The Automobile Journalists Association of Canada’s TestFest event is a great chance for writers from across the country to drive all or most of the vehicles in a class at the same time. For some it’s the first time in each one, for others it’s a return to an old acquaintance. Sometimes a fondly remembered one, sometimes otherwise. This year’s small premium car class is, well, a small one. Which is the reality of a market where cars are going away and the crossover segment is flourishing into ever-more diverse offerings. That doesn’t make these cars any less premium, though, especially since automakers need to fight harder to get a piece of a shrinking pie. So here are the three entrants in the category this year, ranked from bottom to top, the way our team of journalists sees it.
Note: Official category results will be revealed at the Montreal Auto Show in January and final results for Canadian Car of the Year and Canadian Utility Vehicle of the Year will be revealed at the Canadian International Auto Show in February. The following picks are our personal favourites.
Third: Acura ILX
Acura’s compact ILX has been around since 2012, but the brand has given its smallest car a few upgrades over the years. This time it’s gotten the Superman grille that’s been on the TSX, MDX, and the rest of the lineup for some time now.
The ILX is basically a fancy version of the last-generation Honda Civic Si, but if you think that’s a slight on the car you’re mistaken. It means the rorty, strong 2.4L four from that car that makes 201 hp and 180 lb-ft of torque. The engine will make you work to get all that power, but the eight-speed dual-clutch box is happy to swap cogs and let you use all of the revs you’ll need. And it happens to sound great as you run it to redline. The A-Spec version, which is the sportiest one, can be had with a set of gorgeous red leather seats that both make this car look more expensive than it is and hold you in place remarkably well.
However, despite being based on the extremely roomy Civic, this one’s tiny inside. Even drivers of average height will find this snug, making it difficult to find a proper driving position. The back seat’s not any better, and while yes this is the Premium Small Car Class, this one is too big on the outside to be this small inside. It’s also let down on the premium part. Acura made the infotainment system faster this year, but it’s still the same dated-looking interface and it’s surrounded by hard plastic that feels far from premium. If you can fit inside, you’ll love the powertrain, but in a class this competitive this one falls a bit short.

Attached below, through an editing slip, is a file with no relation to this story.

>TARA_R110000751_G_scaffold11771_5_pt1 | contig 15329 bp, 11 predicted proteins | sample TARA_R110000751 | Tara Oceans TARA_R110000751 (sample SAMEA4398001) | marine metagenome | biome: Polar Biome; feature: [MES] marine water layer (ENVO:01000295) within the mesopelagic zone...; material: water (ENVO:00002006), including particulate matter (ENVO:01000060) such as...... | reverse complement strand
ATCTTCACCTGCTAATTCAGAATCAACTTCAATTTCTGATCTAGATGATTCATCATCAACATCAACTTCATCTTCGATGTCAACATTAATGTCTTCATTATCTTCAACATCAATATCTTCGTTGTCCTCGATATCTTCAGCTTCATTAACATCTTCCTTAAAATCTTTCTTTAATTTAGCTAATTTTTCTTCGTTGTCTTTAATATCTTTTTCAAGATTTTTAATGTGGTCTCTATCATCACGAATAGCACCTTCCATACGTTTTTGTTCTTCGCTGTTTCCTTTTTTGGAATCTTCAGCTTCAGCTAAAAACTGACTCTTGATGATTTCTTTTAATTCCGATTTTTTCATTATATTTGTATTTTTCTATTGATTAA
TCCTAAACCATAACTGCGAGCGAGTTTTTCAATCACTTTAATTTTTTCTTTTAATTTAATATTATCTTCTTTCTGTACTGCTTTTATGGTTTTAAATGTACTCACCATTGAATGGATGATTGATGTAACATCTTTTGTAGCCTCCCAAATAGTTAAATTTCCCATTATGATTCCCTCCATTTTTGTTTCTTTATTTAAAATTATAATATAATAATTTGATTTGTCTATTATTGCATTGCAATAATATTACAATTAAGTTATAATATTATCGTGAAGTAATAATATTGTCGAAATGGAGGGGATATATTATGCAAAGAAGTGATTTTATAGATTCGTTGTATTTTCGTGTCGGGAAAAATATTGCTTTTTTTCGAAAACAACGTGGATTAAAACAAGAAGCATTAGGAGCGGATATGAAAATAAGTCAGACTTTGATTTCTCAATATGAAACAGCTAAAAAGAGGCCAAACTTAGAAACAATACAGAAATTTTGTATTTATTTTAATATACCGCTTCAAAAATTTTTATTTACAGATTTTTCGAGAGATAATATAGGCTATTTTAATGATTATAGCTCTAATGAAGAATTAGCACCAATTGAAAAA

Second: Jaguar XE
The XE is another vehicle that’s been around for a few years but received a refresh for this one. Powering the XE is two versions of a sharp turbo-four, one with 247 hp and the other with 296. If you’re checking boot lids, that’s P250 and P300, with the former only on the base XE and the latter on the R-Dynamic trim. Like most of the rest of Jag’s lineup, this is one sweet-sounding engine that provides loads of power. But it’s stuck with an eight-speed gearbox that’s more of a housecat in a sunny spot than it is a hunter on the prowl.
The XE is small but it’s wide, which means that it feels massive inside. Sure rear knee room’s still tight, but driver and front passenger won’t be jockeying for elbow position. And in that centre console, Jaguar’s loaded what looks to be about a thousand screens. Ok, that’s a bit of an exaggeration, but there are two large ones for infotainment and climate control and each temperature dial is a screen as well. It looks cool, and it works well. Especially the multi-function temperature control/fan speed adjustment.
The XE has all the right moves, but compared with the top choice in the segment, the styling’s a little dull and the ride’s a little soft.
First: Mercedes-Benz A-Class
The A-Class offers something that’s a little bit unusual in this class: You can get it as a hatch. At least you can in Canada, though you won’t see one in the US. This isn’t the first Merc effort in this segment, but it’s the first time we’ve seen it in North America. And is it ever a good one. The sedan gets a 188 hp turbo-four, badged the A220, and the hatch has a 221 hp version of the same.
Inside, this could be a new C or E-Class, just smaller. That means some very premium appointments and loads of comfort. Like the rest of the current Benz lineup, this one feels special. Which might be the most important thing in this class. With a fully digital dash and infotainment panel on the options list, and the “Hey Mercedes” digital assistant, this has all the tech you could want. And some, like the augmented reality navigation system, that you didn’t even know you wanted.
The gearbox is a seven-speed dual-clutch unit that’s very well mannered, and the car delivers the throttle response you’d expect from Mercedes. While it doesn’t offer an adaptive suspension, the conventional dampers are tuned for a balanced steer with appropriately flat cornering but plenty of compliance over our horrible roads. All-in, it’s a package that makes this the best of the class this year.